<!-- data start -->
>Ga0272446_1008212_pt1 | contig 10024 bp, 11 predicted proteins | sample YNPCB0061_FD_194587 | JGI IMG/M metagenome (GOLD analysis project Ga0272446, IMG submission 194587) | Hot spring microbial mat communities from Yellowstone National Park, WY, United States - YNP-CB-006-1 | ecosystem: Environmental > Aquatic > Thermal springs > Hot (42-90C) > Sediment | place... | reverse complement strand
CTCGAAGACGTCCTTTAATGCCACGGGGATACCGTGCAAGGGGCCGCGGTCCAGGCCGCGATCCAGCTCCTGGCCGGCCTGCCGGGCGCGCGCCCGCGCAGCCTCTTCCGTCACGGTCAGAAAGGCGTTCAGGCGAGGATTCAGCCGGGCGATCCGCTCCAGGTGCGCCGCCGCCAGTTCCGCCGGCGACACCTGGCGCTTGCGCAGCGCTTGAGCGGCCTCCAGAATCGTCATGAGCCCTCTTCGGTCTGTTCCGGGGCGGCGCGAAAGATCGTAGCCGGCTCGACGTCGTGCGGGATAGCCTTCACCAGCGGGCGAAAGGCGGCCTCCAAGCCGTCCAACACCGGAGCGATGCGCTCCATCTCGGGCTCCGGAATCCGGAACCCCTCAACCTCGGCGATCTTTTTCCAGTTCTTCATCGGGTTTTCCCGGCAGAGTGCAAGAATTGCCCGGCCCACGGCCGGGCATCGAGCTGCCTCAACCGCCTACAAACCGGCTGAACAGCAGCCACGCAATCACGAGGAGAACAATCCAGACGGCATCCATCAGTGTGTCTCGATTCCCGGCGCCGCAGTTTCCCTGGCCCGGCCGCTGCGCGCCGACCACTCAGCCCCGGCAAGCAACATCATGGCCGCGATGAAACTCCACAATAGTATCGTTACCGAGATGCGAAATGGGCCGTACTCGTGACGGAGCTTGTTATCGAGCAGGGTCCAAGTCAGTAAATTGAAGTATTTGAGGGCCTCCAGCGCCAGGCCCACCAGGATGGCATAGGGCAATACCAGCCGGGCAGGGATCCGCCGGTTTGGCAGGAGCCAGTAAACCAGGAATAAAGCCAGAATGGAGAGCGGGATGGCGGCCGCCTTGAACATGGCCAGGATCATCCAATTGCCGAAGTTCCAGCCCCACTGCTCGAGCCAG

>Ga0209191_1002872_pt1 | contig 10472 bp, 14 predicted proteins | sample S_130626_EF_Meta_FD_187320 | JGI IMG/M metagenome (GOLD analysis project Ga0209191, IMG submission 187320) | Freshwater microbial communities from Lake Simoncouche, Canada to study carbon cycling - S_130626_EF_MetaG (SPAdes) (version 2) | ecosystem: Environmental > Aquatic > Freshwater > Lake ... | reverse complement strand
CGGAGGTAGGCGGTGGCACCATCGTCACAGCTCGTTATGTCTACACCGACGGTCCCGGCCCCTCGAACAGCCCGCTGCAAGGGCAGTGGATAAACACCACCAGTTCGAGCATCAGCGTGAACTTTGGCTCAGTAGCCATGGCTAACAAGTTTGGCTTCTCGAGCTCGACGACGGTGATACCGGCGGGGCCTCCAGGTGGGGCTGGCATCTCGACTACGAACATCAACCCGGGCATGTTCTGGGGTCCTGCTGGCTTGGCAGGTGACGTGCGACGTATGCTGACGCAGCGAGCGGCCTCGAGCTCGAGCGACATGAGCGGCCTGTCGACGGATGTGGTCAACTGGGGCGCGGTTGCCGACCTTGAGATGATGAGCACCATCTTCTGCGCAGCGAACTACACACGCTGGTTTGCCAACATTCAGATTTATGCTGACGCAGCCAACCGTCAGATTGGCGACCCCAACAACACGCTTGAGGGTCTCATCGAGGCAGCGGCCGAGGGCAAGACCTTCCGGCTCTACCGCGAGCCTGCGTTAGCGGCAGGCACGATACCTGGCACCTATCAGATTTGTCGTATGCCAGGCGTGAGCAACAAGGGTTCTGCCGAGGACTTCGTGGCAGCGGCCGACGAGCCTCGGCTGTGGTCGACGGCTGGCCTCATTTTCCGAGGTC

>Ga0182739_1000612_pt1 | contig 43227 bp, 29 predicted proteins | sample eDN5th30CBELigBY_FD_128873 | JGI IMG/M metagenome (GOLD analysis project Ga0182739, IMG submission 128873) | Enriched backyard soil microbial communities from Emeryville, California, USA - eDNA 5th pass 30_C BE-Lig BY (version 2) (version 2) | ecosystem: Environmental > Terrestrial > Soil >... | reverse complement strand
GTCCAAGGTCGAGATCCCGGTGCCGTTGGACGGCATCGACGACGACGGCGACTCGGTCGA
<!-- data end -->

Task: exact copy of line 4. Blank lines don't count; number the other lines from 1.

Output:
CGGAGGTAGGCGGTGGCACCATCGTCACAGCTCGTTATGTCTACACCGACGGTCCCGGCCCCTCGAACAGCCCGCTGCAAGGGCAGTGGATAAACACCACCAGTTCGAGCATCAGCGTGAACTTTGGCTCAGTAGCCATGGCTAACAAGTTTGGCTTCTCGAGCTCGACGACGGTGATACCGGCGGGGCCTCCAGGTGGGGCTGGCATCTCGACTACGAACATCAACCCGGGCATGTTCTGGGGTCCTGCTGGCTTGGCAGGTGACGTGCGACGTATGCTGACGCAGCGAGCGGCCTCGAGCTCGAGCGACATGAGCGGCCTGTCGACGGATGTGGTCAACTGGGGCGCGGTTGCCGACCTTGAGATGATGAGCACCATCTTCTGCGCAGCGAACTACACACGCTGGTTTGCCAACATTCAGATTTATGCTGACGCAGCCAACCGTCAGATTGGCGACCCCAACAACACGCTTGAGGGTCTCATCGAGGCAGCGGCCGAGGGCAAGACCTTCCGGCTCTACCGCGAGCCTGCGTTAGCGGCAGGCACGATACCTGGCACCTATCAGATTTGTCGTATGCCAGGCGTGAGCAACAAGGGTTCTGCCGAGGACTTCGTGGCAGCGGCCGACGAGCCTCGGCTGTGGTCGACGGCTGGCCTCATTTTCCGAGGTC